Monday, February 3, 2020

Feedback Strategies: Be Like Winnie the Pooh

One of my favorite articles was Be a Mirror: Give Readers Feedback That Fosters a Growth Mindset by Gravity Goldberg. In the article, there were five qualities of feedback explained. The one that hits home with me was the second quality: "focus on what the reader is doing (not on what is missing)." When I give feedback, I always look for what's missing. There are usually a number of things that I think should be included in whatever I am giving feedback on, and I typically search for those things first and correct the other person if anything is missing. However, I have learned that this is wrong. Rather, I should look at the perspective the other has taken and the "story" they are trying to tell. In this way, I might learn that things were left out on purpose because it does not flow with what is trying to be told.

The second article that I have very much enjoyed was Why Do So Many Managers Avoid Giving Praise? by Jack Zenger and Joseph Folkman. It is explained in the article that workers think that managers are more effective in giving feedback when positive reinforcements have been said. However, managers see themselves more effective at giving feedback when negative reinforcements have been said by them.  However, my question is: weren't managers at a lower ranking before? They must have had a boss or mentor at the beginning of their career. Therefore, I do not understand why the reports of workers versus managers are so contrarily different. Shouldn't managers know that they used to prefer managers who gave positive feedback? That is the only piece that I do not understand. It is good, however, that we are aware of this, so we can better analyze ourselves as workers, our own managers, and ourselves as we become managers.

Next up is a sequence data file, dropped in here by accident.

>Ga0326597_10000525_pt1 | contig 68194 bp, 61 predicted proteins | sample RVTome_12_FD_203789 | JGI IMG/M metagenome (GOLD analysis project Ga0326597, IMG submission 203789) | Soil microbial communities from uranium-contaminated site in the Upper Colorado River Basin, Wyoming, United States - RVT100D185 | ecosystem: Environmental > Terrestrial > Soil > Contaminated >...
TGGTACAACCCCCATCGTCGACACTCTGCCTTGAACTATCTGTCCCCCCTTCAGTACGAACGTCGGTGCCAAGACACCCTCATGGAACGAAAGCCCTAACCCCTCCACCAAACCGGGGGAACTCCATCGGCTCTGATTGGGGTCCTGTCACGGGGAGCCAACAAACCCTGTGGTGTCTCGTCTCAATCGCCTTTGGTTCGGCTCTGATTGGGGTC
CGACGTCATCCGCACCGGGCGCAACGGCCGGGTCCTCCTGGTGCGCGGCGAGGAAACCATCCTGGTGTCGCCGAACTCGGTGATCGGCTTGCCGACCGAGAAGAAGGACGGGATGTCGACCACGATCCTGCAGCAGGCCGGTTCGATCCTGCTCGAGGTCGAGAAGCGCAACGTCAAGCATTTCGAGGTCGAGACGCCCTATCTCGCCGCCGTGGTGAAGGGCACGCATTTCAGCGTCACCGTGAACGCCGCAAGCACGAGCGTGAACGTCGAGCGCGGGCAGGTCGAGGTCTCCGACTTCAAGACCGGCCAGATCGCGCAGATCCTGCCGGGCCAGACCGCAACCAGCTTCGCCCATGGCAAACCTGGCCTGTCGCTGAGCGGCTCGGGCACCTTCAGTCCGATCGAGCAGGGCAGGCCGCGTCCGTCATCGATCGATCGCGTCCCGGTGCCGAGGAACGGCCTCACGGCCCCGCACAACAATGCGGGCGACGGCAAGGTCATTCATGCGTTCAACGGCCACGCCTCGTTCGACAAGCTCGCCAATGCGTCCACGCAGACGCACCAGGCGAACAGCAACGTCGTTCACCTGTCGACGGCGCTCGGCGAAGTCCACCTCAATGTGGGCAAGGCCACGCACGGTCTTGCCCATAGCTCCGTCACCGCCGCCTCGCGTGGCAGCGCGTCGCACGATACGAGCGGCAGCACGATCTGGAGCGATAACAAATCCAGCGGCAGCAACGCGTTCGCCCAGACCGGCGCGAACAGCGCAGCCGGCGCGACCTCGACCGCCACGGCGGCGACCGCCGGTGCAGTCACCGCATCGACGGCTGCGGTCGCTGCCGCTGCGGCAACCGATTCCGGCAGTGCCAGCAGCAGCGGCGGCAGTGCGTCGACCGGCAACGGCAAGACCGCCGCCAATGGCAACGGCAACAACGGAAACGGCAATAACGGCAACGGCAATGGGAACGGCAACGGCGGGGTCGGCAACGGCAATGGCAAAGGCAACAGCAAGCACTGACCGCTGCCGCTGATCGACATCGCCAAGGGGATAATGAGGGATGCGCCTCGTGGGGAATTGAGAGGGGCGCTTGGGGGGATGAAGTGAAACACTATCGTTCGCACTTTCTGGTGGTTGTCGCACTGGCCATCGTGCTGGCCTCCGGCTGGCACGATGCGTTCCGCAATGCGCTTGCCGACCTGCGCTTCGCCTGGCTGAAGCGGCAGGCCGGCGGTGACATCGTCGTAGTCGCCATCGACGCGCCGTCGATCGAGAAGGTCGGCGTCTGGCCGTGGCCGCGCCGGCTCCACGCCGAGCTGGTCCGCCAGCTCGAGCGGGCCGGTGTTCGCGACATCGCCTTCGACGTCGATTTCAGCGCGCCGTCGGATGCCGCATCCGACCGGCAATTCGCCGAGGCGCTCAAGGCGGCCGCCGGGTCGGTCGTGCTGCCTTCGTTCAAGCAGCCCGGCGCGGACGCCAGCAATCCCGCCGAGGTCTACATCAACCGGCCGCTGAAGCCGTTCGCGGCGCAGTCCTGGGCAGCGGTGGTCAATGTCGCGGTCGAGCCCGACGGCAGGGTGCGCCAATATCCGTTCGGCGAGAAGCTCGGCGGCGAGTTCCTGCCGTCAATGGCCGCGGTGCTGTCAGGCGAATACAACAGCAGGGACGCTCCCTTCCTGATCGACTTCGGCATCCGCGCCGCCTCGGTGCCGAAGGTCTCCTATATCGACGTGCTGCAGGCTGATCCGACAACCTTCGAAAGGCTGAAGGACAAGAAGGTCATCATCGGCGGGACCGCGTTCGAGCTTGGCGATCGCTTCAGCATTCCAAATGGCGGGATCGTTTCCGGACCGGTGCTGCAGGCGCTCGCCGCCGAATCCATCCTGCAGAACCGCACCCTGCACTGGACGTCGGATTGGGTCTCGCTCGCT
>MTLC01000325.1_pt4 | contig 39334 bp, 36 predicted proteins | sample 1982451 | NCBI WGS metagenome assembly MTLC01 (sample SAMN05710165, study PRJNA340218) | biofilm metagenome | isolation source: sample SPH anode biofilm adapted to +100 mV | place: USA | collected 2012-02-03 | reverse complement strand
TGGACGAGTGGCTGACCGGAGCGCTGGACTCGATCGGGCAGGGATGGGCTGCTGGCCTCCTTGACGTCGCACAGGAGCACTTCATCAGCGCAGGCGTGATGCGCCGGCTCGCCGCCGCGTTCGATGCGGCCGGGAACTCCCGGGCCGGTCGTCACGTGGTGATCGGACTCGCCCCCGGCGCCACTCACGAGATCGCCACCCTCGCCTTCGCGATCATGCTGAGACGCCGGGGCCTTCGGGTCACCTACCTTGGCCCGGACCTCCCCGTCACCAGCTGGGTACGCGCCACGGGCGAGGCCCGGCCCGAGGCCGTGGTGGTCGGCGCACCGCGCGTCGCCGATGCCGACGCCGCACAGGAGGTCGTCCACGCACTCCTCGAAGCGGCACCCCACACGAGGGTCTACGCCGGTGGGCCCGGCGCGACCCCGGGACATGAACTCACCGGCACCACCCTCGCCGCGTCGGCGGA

For some reason, when I think of a leader who gives positive feedback to his peers and is well loved, I think of the one and only Winnie The Pooh. I think as one climbs up the positional hierarchy, we must remember our inner child and not loose what we learned before and that is that praise encourages us. My inner child loves Winnie the Pooh and will always remember him.

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